of the deep field photograph then
multiplying that by the number

of total sections you'll get an
estimate of the number of objects

in the whole deep field.

Activity 2 lets you classify
selected objects based

on their color and shape.

You a camera then try to
classify the 15 numbered objects

in the picture then you'll
see how your choices compare

with those made by astronomers.

Activity 3 presents you with the
problem of determining the distance

between earth and objects in space.

You look at 6 objects and determine

by observation what their relative
distances are from the earth.

Then you'll get to
compare your answers

with those of the astronomers.

The last activity is a
review of what you learned.

You'll answer questions
like what is the difference

between a galaxy and a star.

Why isn't a galaxy size alone used

for determining its
distance from earth?

We've just scratched the
surface of this website.

Along the way you'll get to
view animations and see diagrams

that further explain
facts and concepts related

to the Hubble deep field.

I'm sure you'll find it
to a fascinating extension

to what you've already
learnt in today's program.

And speaking of extensions
let me introduce you

to another exciting

Its devoted space news
to a special portal

to space there you'll
find an interactive photo gallery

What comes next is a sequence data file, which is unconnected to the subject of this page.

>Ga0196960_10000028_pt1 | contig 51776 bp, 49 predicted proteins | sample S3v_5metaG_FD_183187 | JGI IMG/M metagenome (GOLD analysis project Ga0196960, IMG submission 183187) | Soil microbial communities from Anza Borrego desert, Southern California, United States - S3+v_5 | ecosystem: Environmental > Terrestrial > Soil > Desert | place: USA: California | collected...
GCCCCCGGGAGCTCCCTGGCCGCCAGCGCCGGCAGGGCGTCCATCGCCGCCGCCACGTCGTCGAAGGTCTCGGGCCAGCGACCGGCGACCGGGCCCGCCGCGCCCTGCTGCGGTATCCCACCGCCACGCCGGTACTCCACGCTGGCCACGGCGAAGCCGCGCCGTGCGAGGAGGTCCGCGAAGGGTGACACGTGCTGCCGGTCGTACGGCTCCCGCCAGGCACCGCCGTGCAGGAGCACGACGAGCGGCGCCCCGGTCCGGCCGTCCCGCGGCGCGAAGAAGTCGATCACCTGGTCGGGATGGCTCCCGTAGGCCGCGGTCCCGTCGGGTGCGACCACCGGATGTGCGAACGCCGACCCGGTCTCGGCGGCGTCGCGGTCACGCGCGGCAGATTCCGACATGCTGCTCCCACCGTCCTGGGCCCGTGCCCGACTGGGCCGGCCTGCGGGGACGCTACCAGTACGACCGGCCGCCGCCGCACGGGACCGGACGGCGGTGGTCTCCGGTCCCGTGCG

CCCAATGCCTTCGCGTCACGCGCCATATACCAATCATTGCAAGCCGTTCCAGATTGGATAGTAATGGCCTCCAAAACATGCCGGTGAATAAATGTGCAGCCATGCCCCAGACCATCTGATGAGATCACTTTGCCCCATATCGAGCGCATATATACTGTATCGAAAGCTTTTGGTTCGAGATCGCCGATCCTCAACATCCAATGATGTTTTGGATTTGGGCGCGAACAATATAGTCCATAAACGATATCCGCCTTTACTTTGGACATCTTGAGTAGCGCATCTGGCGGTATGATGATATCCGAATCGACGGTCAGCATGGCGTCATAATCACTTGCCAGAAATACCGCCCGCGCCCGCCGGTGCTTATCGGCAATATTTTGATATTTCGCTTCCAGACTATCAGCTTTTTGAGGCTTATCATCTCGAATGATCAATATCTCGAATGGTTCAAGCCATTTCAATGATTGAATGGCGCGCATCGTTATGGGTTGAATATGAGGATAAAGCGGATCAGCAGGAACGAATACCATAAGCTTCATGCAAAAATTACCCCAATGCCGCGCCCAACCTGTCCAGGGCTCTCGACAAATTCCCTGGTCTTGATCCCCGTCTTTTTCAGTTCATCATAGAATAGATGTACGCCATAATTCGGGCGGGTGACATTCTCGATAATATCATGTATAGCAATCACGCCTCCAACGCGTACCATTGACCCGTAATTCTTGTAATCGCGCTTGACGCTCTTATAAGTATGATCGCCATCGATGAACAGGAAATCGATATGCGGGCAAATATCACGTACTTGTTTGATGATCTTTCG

of Hubble images you can compare
galaxies, contrast different kinds

of images of the same
exploding star.

Find out about the astronomer
Edwin Hubble and follow the drama

of scientists and astronauts who
fixed the telescope when it broke.

Both the Hubble Academy and
space can be accessed

through Nobert's lab on
the NASA Connect website.

And Oh, a special thanks
to the Science Museum

of Virginia and our AIAA Student

[inaudible] old dominion
university from north of Virginia.

[Van Hughes]: So you see the data
from the Hubble is being used now

but there is a need for
even bigger telescopes

that can see even deeper into
space and collect more information


>> Compare and contrast
the Hubble space telescope

and the next generation
space telescope.

[Jennifer Pulley:] Hey guys Van
and I are with Dr. Eric Smith.

He is an astronomer
at NASA Goddard.

[Van Hughes]: So Dr. Smith, what is
a next generation space telescope.

[Eric Smith]: Well, the NGST

or Next Generation Space
Telescope is the logical successor

to the Hubble Space
Telescope or HST.

NGST is designed to
see the first stars